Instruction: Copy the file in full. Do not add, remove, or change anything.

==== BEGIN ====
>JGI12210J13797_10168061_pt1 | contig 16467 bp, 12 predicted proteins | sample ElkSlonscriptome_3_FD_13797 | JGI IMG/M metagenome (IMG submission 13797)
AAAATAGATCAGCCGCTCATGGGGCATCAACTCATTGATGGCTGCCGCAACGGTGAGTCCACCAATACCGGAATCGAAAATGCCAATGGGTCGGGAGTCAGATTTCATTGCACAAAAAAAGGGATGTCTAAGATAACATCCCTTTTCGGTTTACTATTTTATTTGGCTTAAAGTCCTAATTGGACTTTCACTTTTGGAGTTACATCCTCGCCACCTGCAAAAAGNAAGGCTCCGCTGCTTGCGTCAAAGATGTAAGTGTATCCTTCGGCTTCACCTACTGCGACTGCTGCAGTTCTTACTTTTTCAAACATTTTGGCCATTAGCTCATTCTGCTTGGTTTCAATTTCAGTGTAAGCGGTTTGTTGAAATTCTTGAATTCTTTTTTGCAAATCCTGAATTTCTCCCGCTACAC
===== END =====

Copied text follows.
>JGI12210J13797_10168061_pt1 | contig 16467 bp, 12 predicted proteins | sample ElkSlonscriptome_3_FD_13797 | JGI IMG/M metagenome (IMG submission 13797)
AAAATAGATCAGCCGCTCATGGGGCATCAACTCATTGATGGCTGCCGCAACGGTGAGTCCACCAATACCGGAATCGAAAATGCCAATGGGTCGGGAGTCAGATTTCATTGCACAAAAAAAGGGATGTCTAAGATAACATCCCTTTTCGGTTTACTATTTTATTTGGCTTAAAGTCCTAATTGGACTTTCACTTTTGGAGTTACATCCTCGCCACCTGCAAAAAGNAAGGCTCCGCTGCTTGCGTCAAAGATGTAAGTGTATCCTTCGGCTTCACCTACTGCGACTGCTGCAGTTCTTACTTTTTCAAACATTTTGGCCATTAGCTCATTCTGCTTGGTTTCAATTTCAGTGTAAGCGGTTTGTTGAAATTCTTGAATTCTTTTTTGCAAATCCTGAATTTCTCCCGCTACAC